Choosing a Birthday

Today is a special day. It's the birthday of my nephew and a special friend . . . but I chose April 4th to be the birthday of Phoebe, a young girl born in a little village near Albany, New York - back in 1800's, when the world was bursting with new inventions and discoveries. 

In the sequel, Going Home with Phoebe, Zeke and Phoebe help Maseppa to choose her own birthday - since she didn't know when she was born. 

Maseppa's Calf 

At the supper table, Phoebe chattered on and on, She grabbed a slice of bread and spread a thick coating of butter on it. “Zeke, Maseppa says all this isn’t for a birthday or nothing. When is your birthday, Zeke? Mine is April fourth, right?”

Zeke slurped a spoonful of soup. “I haven’t done nothin’ for my birthday, since I was a youngster. I was born on September twentieth, so today’s not my birthday. Zeppa, do you know when you were born?”

She cocked her head and looked from his face to Phoebe’s. “I do not know. My mother did not tell me.”

Phoebe wiggled on her chair. “You could choose a birthday, Maseppa! What time of year do you like?”

Maseppa looked at Zeke and then around her. “I think I choose the time of summer. It makes me feel happy to walk in the trees and listen to the birds and animals, to find leaves and berries and roots.”

Phoebe smiled. “Yes, that is the best time for you, Maseppa. What do you think, Zeke? Is she more a July or August person?”

His eyes twinkled. “I’d say Zeppa is an August person. Do you have a favorite number?”

“Number? I will say three. One for Phoebe, one for Zeke, and one for me. That is three.”

“Wooohee!” Zeke waved his napkin over his head. “I declare August third the birthday of Zeppa Ernstein.” He lifted her hand to his lips and kissed it.

Phoebe grinned.

Maseppa quietly smiled. “I have thought of a name for the new baby cow. It is the color of my mother’s dress. I will call the calf Doeskin. It is good, yes?”

“Perfect! It fits you and the calf, too.”  

   ~ ~ ~ 

To read more, you may purchase the book (here) 
or contact me for a signed copy.

To learn more about Going Home with Phoebe

Tout est Accompli

Sometimes I wish I could understand other languages. For many times, I have heard of how God has given to a certain people some phrase that is not in our English language - a word that gives more depth to God's great love and mercy. The words of our English language often seem too shallow and trite to express the greatness of God.

The many lessons of love and sacrifice at Calvary have been studied by theological scholars for eons, especially the words spoken by the Lord on the cross. The last words of Christ at that time were "It is finished." We understand that to mean that His work was done. He had obeyed the Father's will and taken the penalty for our sins.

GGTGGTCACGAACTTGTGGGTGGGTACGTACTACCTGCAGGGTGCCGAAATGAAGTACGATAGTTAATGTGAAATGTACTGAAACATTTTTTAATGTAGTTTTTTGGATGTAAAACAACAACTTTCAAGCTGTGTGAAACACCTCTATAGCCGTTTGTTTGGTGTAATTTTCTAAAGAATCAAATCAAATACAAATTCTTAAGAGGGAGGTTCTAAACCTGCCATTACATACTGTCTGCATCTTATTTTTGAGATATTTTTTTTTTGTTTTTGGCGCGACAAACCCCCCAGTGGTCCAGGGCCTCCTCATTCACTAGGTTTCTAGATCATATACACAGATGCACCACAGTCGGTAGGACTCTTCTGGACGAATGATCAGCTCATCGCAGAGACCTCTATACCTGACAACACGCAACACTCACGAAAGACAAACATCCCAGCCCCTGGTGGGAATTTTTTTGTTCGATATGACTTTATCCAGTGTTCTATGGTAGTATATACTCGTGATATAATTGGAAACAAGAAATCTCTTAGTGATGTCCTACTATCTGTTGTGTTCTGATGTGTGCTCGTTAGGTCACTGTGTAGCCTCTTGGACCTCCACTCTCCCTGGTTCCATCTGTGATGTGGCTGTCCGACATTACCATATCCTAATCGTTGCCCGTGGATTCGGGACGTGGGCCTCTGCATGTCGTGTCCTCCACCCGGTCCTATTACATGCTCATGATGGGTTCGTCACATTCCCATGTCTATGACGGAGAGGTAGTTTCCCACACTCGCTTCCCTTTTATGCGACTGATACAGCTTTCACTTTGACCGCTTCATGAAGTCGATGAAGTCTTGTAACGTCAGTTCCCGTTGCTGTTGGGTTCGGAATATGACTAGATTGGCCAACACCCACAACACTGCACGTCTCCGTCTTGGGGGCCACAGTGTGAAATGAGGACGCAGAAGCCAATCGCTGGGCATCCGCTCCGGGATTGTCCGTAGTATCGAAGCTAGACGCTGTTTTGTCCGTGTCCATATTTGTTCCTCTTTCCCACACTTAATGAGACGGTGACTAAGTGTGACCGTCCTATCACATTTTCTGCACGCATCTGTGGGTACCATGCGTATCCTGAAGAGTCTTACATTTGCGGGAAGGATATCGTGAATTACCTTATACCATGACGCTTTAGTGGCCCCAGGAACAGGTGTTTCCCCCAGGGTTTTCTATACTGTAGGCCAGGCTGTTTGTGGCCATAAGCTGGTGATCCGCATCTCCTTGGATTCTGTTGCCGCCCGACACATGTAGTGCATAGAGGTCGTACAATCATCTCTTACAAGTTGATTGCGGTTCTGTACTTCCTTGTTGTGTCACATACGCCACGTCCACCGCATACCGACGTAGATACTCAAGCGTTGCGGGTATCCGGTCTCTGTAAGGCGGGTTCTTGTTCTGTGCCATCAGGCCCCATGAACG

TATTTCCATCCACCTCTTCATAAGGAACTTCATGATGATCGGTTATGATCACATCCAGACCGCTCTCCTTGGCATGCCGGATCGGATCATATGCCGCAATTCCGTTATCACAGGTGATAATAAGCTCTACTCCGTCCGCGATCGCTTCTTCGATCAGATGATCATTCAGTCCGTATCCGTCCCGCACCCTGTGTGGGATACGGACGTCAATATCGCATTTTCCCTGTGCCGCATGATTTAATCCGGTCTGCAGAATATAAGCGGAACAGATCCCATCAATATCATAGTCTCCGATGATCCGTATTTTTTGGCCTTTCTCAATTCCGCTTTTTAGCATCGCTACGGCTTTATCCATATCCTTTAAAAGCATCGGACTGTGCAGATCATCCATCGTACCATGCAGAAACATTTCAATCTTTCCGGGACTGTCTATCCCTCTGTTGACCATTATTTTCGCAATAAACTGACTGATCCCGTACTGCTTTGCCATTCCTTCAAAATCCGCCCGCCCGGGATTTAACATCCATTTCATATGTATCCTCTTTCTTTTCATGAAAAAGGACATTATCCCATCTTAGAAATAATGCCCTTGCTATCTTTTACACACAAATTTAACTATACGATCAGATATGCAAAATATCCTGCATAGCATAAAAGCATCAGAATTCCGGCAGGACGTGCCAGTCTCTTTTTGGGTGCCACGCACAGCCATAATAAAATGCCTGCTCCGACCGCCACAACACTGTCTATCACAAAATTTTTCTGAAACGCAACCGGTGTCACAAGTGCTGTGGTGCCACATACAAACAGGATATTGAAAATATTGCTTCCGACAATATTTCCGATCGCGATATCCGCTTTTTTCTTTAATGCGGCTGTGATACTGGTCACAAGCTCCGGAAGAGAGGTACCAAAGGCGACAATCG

In French, the words read, "Tout est accompli."
All has been accomplished, completed.

Somehow, it seems to mean more. It seems to show that everything that God had planned, from before time began, had been fulfilled.

All of it. 

All the sins, from eternity to eternity were paid and forgiven.

All of them. 

All the sacrifices on all the altars were represented by the sacrifice of the Lamb of God.

All of them.

Will we ever know the complete meaning of the cross? I don't think so. For how can we know the great gulf between God's holiness and man's sin? How can we fathom the knowledge of God becoming a man to redeem us when we didn't deserve it? How can we understand such love?

We need not - we cannot do anything to save ourselves. He has done it - He has done it all.

Walkin' On the Water

A victorious Christian life is experienced when God's power works through us to do the impossible. We can see the power of God perform things that we could never do alone. Have you felt this power in your life? 

Walkin’ On the Water

Have you gazed only on your Creator,
So that nothing else seemed real?
Did you forget the thundering and winds,
Crashing and whirling about?
Did you step beyond the walls of safety,
Consciously trusting your Lord?
Have you ever felt the thrill of walkin’, 
Walkin’ on the water?
Nothing is impossible when His power is within.

Have you faithfully stood for your Lord,
Doing the right amid the foes?
Did your heart beat with fear and faith,
Knowing others watched and laughed?
Did you bow your head humbly to your King,
Knowing He would see you through?
Have ever felt the peace of sleepin’,
Sleepin’ with the lions,
Walkin’ on the water?
Nothing is impossible when His power is within.

Have you spoken boldly for your Saviour,
And roughly tossed to the ground?
Did you feel the pain of stinging words,
Your name smeared with mud and scorn?
Did you wipe your cheek and try again,
Grateful to be worthy of Him?
Have you ever felt the joy of singin’,
Singin’ at midnight,
Sleepin’ with the lions,
Walkin’ on the water?
Nothing is impossible when His power is within.

Have you seen the things of this world
Through the eyes of your Redeemer?
Did pleasures, worries, and sins
Seem as dust as you looked to the sky?
Did you feel the power of His Spirit
Give you victory o’er temptations?
Have you ever felt the strength of soarin’
Soarin’ with the eagles,
Singin’ at midnight,
Sleepin’ with the lions,
Walkin’ on the water?
Nothing is impossible when His power is within.


Find this and other poems and short stories in this book, 
In Their Sandals. 
For more information (click here).
Contact me for a signed copy.


A Special Day

The Ending of a Special Day
Yvonne Beverly Blake

I drag my slippered feet upstairs,
I brush my teeth, and say my prayers.